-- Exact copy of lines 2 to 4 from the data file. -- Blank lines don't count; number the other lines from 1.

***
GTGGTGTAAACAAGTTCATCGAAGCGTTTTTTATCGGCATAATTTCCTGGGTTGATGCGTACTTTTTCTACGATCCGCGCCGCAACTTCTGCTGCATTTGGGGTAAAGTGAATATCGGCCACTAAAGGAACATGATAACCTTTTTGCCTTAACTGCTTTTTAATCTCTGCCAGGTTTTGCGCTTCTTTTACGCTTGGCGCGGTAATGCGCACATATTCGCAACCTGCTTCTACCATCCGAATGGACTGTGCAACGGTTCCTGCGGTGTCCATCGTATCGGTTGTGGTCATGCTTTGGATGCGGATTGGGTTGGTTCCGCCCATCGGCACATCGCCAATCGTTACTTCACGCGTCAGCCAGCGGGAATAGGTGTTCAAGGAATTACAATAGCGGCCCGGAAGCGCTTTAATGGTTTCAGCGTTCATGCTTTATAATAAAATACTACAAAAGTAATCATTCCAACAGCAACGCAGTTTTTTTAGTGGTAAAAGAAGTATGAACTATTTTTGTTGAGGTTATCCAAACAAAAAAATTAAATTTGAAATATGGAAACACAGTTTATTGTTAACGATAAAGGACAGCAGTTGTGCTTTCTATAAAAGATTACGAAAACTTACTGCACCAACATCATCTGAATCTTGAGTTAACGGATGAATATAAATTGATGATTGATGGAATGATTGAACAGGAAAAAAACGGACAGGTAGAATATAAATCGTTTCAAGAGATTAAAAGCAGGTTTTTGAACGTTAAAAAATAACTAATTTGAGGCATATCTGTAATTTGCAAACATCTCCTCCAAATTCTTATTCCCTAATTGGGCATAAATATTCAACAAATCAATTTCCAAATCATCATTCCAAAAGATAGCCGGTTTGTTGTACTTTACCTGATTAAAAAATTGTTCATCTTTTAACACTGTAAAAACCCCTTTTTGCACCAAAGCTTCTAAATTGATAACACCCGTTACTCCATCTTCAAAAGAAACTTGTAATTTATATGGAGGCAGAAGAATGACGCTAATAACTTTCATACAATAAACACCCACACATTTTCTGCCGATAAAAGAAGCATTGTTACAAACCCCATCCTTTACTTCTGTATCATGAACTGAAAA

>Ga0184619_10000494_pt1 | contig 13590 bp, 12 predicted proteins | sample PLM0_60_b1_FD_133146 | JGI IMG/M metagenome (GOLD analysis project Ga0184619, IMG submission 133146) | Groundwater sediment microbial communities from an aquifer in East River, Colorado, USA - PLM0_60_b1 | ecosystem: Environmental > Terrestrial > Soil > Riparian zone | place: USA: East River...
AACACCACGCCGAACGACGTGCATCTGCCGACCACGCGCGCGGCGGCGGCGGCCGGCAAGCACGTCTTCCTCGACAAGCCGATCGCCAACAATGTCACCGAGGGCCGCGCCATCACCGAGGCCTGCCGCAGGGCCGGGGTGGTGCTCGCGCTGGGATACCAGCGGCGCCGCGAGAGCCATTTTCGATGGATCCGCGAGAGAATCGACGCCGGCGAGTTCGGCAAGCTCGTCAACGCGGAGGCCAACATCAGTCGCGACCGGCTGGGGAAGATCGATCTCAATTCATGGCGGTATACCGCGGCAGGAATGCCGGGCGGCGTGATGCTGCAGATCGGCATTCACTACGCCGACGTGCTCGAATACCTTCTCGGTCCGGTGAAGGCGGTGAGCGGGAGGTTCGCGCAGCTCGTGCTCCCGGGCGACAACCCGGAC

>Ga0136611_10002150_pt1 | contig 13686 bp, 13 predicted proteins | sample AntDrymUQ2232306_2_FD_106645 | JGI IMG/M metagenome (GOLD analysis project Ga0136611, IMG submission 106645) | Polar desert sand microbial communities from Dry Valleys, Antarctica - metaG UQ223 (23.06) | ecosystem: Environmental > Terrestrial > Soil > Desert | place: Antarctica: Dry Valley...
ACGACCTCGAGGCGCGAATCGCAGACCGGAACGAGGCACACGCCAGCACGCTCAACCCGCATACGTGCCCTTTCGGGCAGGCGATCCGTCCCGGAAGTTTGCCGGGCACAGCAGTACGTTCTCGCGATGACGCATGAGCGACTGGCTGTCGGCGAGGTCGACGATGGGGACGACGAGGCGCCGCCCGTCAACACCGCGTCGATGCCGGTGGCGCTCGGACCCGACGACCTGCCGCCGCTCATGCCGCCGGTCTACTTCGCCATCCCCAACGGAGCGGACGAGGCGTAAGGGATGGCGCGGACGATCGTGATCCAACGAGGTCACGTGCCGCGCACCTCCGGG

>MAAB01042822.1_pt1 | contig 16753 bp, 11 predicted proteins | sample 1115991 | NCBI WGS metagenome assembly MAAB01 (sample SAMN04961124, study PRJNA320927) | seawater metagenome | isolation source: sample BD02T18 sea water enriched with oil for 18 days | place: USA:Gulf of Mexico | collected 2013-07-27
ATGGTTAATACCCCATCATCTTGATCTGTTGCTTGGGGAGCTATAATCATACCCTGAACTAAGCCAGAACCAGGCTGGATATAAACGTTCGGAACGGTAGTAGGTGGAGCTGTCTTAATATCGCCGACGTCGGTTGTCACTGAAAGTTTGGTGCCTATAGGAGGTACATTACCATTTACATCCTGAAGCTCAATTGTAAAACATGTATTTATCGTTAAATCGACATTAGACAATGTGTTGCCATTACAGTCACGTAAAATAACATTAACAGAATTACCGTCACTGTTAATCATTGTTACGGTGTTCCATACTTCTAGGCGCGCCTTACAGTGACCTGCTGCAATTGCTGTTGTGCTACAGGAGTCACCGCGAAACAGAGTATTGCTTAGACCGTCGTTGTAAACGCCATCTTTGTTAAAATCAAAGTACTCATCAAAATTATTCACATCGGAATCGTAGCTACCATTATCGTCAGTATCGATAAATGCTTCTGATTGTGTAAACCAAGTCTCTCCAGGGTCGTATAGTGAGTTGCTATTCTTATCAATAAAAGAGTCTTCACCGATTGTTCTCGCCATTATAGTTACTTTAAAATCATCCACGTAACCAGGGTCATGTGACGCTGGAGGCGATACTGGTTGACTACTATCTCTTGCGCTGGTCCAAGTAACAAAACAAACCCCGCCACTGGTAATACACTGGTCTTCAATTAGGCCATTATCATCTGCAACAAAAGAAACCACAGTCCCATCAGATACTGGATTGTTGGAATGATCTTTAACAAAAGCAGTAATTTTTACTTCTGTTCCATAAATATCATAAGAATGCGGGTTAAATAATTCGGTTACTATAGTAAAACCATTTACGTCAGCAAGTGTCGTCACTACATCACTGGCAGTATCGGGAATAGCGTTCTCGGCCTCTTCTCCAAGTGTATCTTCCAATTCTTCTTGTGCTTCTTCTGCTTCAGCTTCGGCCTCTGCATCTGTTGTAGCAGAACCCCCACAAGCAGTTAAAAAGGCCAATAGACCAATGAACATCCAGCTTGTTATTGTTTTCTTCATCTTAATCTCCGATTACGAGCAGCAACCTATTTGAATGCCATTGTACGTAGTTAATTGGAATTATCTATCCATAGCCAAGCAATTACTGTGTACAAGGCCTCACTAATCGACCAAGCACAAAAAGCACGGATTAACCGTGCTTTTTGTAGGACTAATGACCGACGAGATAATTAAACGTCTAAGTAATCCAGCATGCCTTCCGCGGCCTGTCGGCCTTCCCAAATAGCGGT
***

>Ga0184619_10000494_pt1 | contig 13590 bp, 12 predicted proteins | sample PLM0_60_b1_FD_133146 | JGI IMG/M metagenome (GOLD analysis project Ga0184619, IMG submission 133146) | Groundwater sediment microbial communities from an aquifer in East River, Colorado, USA - PLM0_60_b1 | ecosystem: Environmental > Terrestrial > Soil > Riparian zone | place: USA: East River...
AACACCACGCCGAACGACGTGCATCTGCCGACCACGCGCGCGGCGGCGGCGGCCGGCAAGCACGTCTTCCTCGACAAGCCGATCGCCAACAATGTCACCGAGGGCCGCGCCATCACCGAGGCCTGCCGCAGGGCCGGGGTGGTGCTCGCGCTGGGATACCAGCGGCGCCGCGAGAGCCATTTTCGATGGATCCGCGAGAGAATCGACGCCGGCGAGTTCGGCAAGCTCGTCAACGCGGAGGCCAACATCAGTCGCGACCGGCTGGGGAAGATCGATCTCAATTCATGGCGGTATACCGCGGCAGGAATGCCGGGCGGCGTGATGCTGCAGATCGGCATTCACTACGCCGACGTGCTCGAATACCTTCTCGGTCCGGTGAAGGCGGTGAGCGGGAGGTTCGCGCAGCTCGTGCTCCCGGGCGACAACCCGGAC

>Ga0136611_10002150_pt1 | contig 13686 bp, 13 predicted proteins | sample AntDrymUQ2232306_2_FD_106645 | JGI IMG/M metagenome (GOLD analysis project Ga0136611, IMG submission 106645) | Polar desert sand microbial communities from Dry Valleys, Antarctica - metaG UQ223 (23.06) | ecosystem: Environmental > Terrestrial > Soil > Desert | place: Antarctica: Dry Valley...